3. Minds Erased Says:

    Marde, I’m afraid that you’ve misunderstood me in my latest post.

    The thing that I thought was “unfortunate, depending on your politics” is the fact that this young man shares his name with Hitler. Period. Of course the real Hitler was a very evil, twisted man who wielded that evil to bring unspeakable horrors to the Jews and to all of humanity. I agree with you 100% and would be something less than human if I did not. After re-reading that paragraph, I can see how you might have misunderstood my original sentiment, and I admit that I was being a little callous.

    For me, the whole issue with this particular news story has to do with our collective uptightedness about language. Yes, these kids more likely than not have a hard road ahead of them with names such as they have. But we cannot, as a society, start trying to legislate thought through the demonization of language. The words “Adolf Hitler”, in my opinion, are not evil in and of themselves. This is part of the point I was trying to make.

  4. Mardé Says:

    Thanks for the explanation, Minds. I see where you are coming from. We do get hung up on proprieties of language, like, “oh no, mustn’t say this, might offend” kind of thing.

    I certainly agree that it was silly for the company, and later Wal-Mart, not to print the name on the cake. They should have done it. None of their business what people want to put there.

    Yes, I did misinterpret “unfortunate, depending on your politics” as referring to the murder of millions of Jews, rather than that the name of the child was unfortunate, depending on your politics. Yes, the politics of the Aryan Nation people would certainly accept that name.

    OK, I apologize for implying that you’re a Holocaust denier, Minds! Nothing you’ve ever written on De Omnibus Disputandum would give that impression!

    Now I see a comment from c. I think c has a point. If the letter writing on the cake gets too complicated, would not the customer be better able to perform the work than some underpaid employee at the store? And it is possible the employee, rather than the company, could get in trouble if the words are too inflammatory.

  5. Minds Erased Says:

    Well, unfortunately it IS possible that people would “get in trouble” for putting “naughty words” or words that are somehow deemed “inappropriate” on a birthday cake. Sure, maybe they should have put the names on themselves. Maybe they’re just no good at that sort of thing. Maybe they’d rather have the bakery do it – I mean, why else would the bakery offer that service in the first place?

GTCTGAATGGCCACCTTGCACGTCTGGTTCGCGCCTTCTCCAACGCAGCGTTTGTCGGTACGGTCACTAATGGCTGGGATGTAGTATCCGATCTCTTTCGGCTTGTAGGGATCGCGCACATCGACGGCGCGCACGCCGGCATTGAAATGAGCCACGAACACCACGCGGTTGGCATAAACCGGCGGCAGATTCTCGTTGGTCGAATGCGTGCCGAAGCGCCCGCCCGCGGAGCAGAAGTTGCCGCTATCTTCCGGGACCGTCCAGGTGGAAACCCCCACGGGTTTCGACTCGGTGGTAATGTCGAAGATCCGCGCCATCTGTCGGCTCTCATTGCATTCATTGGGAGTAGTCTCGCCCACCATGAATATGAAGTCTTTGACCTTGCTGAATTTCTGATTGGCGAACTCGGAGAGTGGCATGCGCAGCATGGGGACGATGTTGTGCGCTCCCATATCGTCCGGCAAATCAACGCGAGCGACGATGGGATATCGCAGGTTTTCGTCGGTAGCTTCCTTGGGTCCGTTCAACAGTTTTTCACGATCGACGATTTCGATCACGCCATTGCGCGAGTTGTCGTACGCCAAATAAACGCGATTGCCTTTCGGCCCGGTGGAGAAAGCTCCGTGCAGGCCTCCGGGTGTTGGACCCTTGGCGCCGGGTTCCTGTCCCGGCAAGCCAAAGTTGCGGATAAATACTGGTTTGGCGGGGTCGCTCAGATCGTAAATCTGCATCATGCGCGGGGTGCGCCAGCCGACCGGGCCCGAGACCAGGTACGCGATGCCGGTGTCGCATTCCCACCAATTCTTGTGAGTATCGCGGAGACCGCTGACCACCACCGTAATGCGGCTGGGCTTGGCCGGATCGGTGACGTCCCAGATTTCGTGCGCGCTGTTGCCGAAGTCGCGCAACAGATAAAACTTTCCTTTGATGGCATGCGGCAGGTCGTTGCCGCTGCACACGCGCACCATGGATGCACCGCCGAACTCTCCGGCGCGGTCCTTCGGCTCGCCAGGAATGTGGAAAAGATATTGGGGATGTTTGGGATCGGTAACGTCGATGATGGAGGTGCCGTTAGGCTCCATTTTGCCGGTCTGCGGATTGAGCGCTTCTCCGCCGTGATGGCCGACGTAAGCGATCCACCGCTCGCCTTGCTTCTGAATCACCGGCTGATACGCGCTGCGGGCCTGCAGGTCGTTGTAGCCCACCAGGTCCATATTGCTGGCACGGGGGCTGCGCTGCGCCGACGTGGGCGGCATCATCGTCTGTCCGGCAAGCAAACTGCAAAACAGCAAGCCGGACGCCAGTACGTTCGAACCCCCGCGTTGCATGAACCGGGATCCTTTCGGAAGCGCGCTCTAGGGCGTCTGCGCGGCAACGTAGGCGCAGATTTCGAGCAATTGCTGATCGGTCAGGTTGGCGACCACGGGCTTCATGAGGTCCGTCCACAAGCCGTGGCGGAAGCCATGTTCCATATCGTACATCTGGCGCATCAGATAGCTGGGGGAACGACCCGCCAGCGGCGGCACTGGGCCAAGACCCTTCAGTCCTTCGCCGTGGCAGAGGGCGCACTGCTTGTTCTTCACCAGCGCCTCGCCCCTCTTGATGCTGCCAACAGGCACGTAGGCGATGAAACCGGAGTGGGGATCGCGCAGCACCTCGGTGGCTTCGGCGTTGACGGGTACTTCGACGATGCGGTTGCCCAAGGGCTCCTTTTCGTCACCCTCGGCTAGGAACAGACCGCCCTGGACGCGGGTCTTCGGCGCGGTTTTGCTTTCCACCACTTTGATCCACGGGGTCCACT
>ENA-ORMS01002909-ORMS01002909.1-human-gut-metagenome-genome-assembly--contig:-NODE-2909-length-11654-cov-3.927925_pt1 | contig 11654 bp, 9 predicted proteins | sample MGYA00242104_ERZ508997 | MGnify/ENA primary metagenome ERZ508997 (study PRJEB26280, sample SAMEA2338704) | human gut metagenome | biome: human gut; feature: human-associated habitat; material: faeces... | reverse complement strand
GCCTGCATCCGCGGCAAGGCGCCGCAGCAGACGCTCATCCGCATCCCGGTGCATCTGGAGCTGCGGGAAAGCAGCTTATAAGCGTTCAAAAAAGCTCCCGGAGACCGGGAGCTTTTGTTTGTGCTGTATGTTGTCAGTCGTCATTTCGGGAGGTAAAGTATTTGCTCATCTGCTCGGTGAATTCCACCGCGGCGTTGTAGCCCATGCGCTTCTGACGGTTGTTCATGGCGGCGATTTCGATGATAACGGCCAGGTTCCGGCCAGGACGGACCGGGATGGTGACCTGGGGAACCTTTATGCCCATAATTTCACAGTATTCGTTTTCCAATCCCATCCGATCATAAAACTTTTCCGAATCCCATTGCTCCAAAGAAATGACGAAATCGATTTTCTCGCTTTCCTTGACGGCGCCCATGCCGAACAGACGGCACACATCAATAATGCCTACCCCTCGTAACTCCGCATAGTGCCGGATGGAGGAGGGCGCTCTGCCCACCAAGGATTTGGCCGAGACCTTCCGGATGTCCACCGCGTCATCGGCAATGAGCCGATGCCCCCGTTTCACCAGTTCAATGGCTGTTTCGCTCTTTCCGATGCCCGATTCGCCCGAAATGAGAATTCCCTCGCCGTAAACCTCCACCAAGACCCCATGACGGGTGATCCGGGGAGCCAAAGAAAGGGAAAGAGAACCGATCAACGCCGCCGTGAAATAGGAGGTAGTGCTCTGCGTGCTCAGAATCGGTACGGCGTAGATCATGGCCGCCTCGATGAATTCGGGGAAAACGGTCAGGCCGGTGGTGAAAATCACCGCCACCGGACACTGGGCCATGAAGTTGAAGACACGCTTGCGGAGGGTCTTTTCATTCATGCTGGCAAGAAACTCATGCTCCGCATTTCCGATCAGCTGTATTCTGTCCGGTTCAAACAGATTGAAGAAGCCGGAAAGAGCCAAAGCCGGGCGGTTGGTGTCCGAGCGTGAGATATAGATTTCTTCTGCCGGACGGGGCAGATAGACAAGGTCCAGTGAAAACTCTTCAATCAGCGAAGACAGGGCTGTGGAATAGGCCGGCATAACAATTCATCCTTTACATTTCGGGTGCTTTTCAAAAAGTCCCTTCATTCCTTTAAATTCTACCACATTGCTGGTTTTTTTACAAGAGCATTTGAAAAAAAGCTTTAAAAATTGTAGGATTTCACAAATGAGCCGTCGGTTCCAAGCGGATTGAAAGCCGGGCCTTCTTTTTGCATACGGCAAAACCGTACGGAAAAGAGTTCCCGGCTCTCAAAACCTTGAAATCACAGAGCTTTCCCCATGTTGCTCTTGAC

You know me, Marde – I’m always looking at a much bigger picture. At an ideal world, where people don’t freak out about words. Like I’ve said, words are not bad in and of themselves. Take the word “nigger”, for instance. When white people use it, it’s not OK. When black people use it, it’s OK. That just proves to me that the discomfort really doesn’t have anything to do with the WORD but rather with the INTENTION. Yes, we use language to convey our intentions, but I’ve heard racist people use the phrase “African American” but it still didn’t change or even mask the fact that they were racist.

  6. Mardé Says:

    Yes, it’s all about the intention rather than the word, that’s for sure. But sometimes it’s hard to separate the two. What you’re saying, though, is that just on the basis of the word alone you cannot tell whether the intention is good or bad, so why slam the word? By George, I think I’ve got it! (The generic George, not the Bush one;)

  7. Minds Erased Says:

    Hooray for critical thought! By golly, yes, you’ve got it! Woohoo!

  8. Minds Erased Says:

    Oh, I’m quite sure it was the almighty dollar that motivated (and motivates) Wal-Mart. Despite their “we’re so good for the local community” stance, even though their business tactics are akin to a flesh-eating bacterium in small towns, I don’t think they care at all about free speech. In fact, they are “looking at their cake decorating policies” and will most likely join the ranks of ShopRite sometime soon. I suppose if Wal-Mart really cared about free speech, they would sell both unedited and edited music CDs. Now I’m getting into a whole other topic, of course.